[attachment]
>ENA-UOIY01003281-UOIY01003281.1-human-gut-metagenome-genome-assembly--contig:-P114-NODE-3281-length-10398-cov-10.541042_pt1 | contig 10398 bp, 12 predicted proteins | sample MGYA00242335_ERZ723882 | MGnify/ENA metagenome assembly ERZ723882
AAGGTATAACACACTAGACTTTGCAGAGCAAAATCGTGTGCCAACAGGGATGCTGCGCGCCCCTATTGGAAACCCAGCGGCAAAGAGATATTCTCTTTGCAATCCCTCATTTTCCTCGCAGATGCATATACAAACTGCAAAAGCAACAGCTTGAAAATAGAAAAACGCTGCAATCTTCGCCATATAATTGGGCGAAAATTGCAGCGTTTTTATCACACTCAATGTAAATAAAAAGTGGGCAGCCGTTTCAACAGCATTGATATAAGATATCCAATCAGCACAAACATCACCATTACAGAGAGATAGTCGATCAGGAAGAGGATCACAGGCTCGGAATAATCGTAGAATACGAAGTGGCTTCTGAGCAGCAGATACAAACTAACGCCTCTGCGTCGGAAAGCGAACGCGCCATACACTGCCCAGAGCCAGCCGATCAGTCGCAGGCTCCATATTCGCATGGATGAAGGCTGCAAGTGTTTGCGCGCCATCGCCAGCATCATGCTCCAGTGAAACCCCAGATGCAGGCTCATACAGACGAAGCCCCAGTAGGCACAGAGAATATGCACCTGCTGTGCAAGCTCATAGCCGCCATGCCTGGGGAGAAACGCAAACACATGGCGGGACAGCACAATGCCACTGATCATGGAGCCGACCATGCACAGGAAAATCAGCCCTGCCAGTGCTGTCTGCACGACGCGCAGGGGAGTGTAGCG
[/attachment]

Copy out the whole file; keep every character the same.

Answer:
>ENA-UOIY01003281-UOIY01003281.1-human-gut-metagenome-genome-assembly--contig:-P114-NODE-3281-length-10398-cov-10.541042_pt1 | contig 10398 bp, 12 predicted proteins | sample MGYA00242335_ERZ723882 | MGnify/ENA metagenome assembly ERZ723882
AAGGTATAACACACTAGACTTTGCAGAGCAAAATCGTGTGCCAACAGGGATGCTGCGCGCCCCTATTGGAAACCCAGCGGCAAAGAGATATTCTCTTTGCAATCCCTCATTTTCCTCGCAGATGCATATACAAACTGCAAAAGCAACAGCTTGAAAATAGAAAAACGCTGCAATCTTCGCCATATAATTGGGCGAAAATTGCAGCGTTTTTATCACACTCAATGTAAATAAAAAGTGGGCAGCCGTTTCAACAGCATTGATATAAGATATCCAATCAGCACAAACATCACCATTACAGAGAGATAGTCGATCAGGAAGAGGATCACAGGCTCGGAATAATCGTAGAATACGAAGTGGCTTCTGAGCAGCAGATACAAACTAACGCCTCTGCGTCGGAAAGCGAACGCGCCATACACTGCCCAGAGCCAGCCGATCAGTCGCAGGCTCCATATTCGCATGGATGAAGGCTGCAAGTGTTTGCGCGCCATCGCCAGCATCATGCTCCAGTGAAACCCCAGATGCAGGCTCATACAGACGAAGCCCCAGTAGGCACAGAGAATATGCACCTGCTGTGCAAGCTCATAGCCGCCATGCCTGGGGAGAAACGCAAACACATGGCGGGACAGCACAATGCCACTGATCATGGAGCCGACCATGCACAGGAAAATCAGCCCTGCCAGTGCTGTCTGCACGACGCGCAGGGGAGTGTAGCG